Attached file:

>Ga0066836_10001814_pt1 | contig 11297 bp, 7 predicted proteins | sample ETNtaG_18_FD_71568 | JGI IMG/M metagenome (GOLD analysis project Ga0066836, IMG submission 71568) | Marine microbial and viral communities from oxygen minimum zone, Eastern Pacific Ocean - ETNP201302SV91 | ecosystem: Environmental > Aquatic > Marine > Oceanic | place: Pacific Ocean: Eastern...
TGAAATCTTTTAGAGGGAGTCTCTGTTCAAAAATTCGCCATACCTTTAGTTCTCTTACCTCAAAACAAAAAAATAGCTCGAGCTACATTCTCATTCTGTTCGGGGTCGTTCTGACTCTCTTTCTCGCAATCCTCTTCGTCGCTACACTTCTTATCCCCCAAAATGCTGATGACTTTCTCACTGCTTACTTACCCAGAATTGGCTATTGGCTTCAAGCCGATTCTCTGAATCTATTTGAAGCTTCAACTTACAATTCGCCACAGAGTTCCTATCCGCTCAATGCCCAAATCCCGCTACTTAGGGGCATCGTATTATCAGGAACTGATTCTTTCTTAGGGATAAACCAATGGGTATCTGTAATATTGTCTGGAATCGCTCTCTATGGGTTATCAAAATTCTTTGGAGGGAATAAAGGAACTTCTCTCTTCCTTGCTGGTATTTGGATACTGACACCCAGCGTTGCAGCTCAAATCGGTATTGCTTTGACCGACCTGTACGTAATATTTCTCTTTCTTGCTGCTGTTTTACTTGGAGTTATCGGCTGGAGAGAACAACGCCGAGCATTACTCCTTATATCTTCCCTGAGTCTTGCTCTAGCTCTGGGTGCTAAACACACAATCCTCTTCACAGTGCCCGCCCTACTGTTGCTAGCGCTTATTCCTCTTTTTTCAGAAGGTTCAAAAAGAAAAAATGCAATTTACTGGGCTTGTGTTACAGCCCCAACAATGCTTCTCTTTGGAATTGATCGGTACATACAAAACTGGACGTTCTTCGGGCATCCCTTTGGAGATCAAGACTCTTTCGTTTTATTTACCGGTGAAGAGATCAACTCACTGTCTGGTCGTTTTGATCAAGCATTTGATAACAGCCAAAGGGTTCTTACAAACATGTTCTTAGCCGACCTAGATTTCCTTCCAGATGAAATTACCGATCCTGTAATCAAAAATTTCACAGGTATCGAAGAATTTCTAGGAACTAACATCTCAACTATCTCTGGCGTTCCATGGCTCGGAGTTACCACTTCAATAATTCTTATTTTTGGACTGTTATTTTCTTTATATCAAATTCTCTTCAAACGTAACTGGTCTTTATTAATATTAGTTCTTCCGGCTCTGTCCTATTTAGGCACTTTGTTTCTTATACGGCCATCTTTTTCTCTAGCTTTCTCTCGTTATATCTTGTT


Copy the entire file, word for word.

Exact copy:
>Ga0066836_10001814_pt1 | contig 11297 bp, 7 predicted proteins | sample ETNtaG_18_FD_71568 | JGI IMG/M metagenome (GOLD analysis project Ga0066836, IMG submission 71568) | Marine microbial and viral communities from oxygen minimum zone, Eastern Pacific Ocean - ETNP201302SV91 | ecosystem: Environmental > Aquatic > Marine > Oceanic | place: Pacific Ocean: Eastern...
TGAAATCTTTTAGAGGGAGTCTCTGTTCAAAAATTCGCCATACCTTTAGTTCTCTTACCTCAAAACAAAAAAATAGCTCGAGCTACATTCTCATTCTGTTCGGGGTCGTTCTGACTCTCTTTCTCGCAATCCTCTTCGTCGCTACACTTCTTATCCCCCAAAATGCTGATGACTTTCTCACTGCTTACTTACCCAGAATTGGCTATTGGCTTCAAGCCGATTCTCTGAATCTATTTGAAGCTTCAACTTACAATTCGCCACAGAGTTCCTATCCGCTCAATGCCCAAATCCCGCTACTTAGGGGCATCGTATTATCAGGAACTGATTCTTTCTTAGGGATAAACCAATGGGTATCTGTAATATTGTCTGGAATCGCTCTCTATGGGTTATCAAAATTCTTTGGAGGGAATAAAGGAACTTCTCTCTTCCTTGCTGGTATTTGGATACTGACACCCAGCGTTGCAGCTCAAATCGGTATTGCTTTGACCGACCTGTACGTAATATTTCTCTTTCTTGCTGCTGTTTTACTTGGAGTTATCGGCTGGAGAGAACAACGCCGAGCATTACTCCTTATATCTTCCCTGAGTCTTGCTCTAGCTCTGGGTGCTAAACACACAATCCTCTTCACAGTGCCCGCCCTACTGTTGCTAGCGCTTATTCCTCTTTTTTCAGAAGGTTCAAAAAGAAAAAATGCAATTTACTGGGCTTGTGTTACAGCCCCAACAATGCTTCTCTTTGGAATTGATCGGTACATACAAAACTGGACGTTCTTCGGGCATCCCTTTGGAGATCAAGACTCTTTCGTTTTATTTACCGGTGAAGAGATCAACTCACTGTCTGGTCGTTTTGATCAAGCATTTGATAACAGCCAAAGGGTTCTTACAAACATGTTCTTAGCCGACCTAGATTTCCTTCCAGATGAAATTACCGATCCTGTAATCAAAAATTTCACAGGTATCGAAGAATTTCTAGGAACTAACATCTCAACTATCTCTGGCGTTCCATGGCTCGGAGTTACCACTTCAATAATTCTTATTTTTGGACTGTTATTTTCTTTATATCAAATTCTCTTCAAACGTAACTGGTCTTTATTAATATTAGTTCTTCCGGCTCTGTCCTATTTAGGCACTTTGTTTCTTATACGGCCATCTTTTTCTCTAGCTTTCTCTCGTTATATCTTGTT